Don't take it as a general rule ('acid needed for tests for ions'); however, in the two specific cases you cite, the explanation is that at higher pH you can have side reactions which interfere with your test.
I give you a hint: forget about the anion you're analysing and think of what you have in solution in your reagent. In one case is NO3- and Ag+, in the other Ba2+ and Cl-.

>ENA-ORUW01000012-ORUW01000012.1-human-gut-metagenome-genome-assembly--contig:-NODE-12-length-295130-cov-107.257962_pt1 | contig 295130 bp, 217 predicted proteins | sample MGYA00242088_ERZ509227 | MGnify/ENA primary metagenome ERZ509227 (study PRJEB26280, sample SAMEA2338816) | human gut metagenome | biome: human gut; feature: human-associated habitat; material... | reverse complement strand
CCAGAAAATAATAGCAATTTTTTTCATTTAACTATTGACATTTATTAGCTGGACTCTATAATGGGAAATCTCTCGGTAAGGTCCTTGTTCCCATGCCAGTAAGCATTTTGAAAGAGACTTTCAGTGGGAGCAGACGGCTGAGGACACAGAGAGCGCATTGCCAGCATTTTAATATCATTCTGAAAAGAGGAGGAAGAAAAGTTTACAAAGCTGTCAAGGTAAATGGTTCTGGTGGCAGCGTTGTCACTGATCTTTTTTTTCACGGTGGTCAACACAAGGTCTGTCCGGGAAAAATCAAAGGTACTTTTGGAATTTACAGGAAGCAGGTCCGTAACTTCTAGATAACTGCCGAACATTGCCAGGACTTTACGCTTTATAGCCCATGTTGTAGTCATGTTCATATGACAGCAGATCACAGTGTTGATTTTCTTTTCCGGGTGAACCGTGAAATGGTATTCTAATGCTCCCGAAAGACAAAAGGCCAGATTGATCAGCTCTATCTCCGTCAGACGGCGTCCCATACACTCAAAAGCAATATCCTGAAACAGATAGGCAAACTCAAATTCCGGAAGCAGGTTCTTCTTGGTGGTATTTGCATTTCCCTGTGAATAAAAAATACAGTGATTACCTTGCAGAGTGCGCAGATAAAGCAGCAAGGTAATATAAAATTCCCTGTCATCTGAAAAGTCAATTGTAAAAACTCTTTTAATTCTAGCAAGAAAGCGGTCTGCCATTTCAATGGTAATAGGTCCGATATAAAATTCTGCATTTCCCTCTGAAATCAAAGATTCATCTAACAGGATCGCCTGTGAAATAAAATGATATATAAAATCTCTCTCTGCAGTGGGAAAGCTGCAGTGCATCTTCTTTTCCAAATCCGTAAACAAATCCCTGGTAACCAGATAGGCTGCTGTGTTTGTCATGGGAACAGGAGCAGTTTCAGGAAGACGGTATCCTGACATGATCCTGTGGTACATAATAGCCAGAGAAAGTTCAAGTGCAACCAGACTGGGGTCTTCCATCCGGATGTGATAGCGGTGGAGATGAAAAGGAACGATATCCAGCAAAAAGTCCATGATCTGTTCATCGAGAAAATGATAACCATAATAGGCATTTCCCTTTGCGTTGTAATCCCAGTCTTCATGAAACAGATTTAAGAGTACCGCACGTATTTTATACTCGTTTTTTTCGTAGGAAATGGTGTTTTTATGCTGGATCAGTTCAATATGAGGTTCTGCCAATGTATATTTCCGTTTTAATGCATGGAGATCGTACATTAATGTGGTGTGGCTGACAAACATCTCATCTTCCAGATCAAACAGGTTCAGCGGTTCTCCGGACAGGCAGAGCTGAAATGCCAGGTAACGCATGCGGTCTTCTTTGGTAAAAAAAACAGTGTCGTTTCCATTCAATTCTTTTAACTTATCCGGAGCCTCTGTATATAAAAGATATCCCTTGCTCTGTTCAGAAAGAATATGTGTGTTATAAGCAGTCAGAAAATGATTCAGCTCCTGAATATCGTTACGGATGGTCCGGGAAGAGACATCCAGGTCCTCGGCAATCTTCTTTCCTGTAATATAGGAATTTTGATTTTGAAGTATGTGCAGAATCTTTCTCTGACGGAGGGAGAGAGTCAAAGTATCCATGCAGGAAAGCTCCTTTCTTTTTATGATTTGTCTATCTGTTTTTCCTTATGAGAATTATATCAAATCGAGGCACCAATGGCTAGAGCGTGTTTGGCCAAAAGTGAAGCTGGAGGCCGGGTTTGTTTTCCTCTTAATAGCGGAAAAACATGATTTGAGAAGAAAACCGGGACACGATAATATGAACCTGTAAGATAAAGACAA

Now, what can happen to these species if you make the pH rise (adding OH- ions)?
You should also consider that your solutions are in contact with air.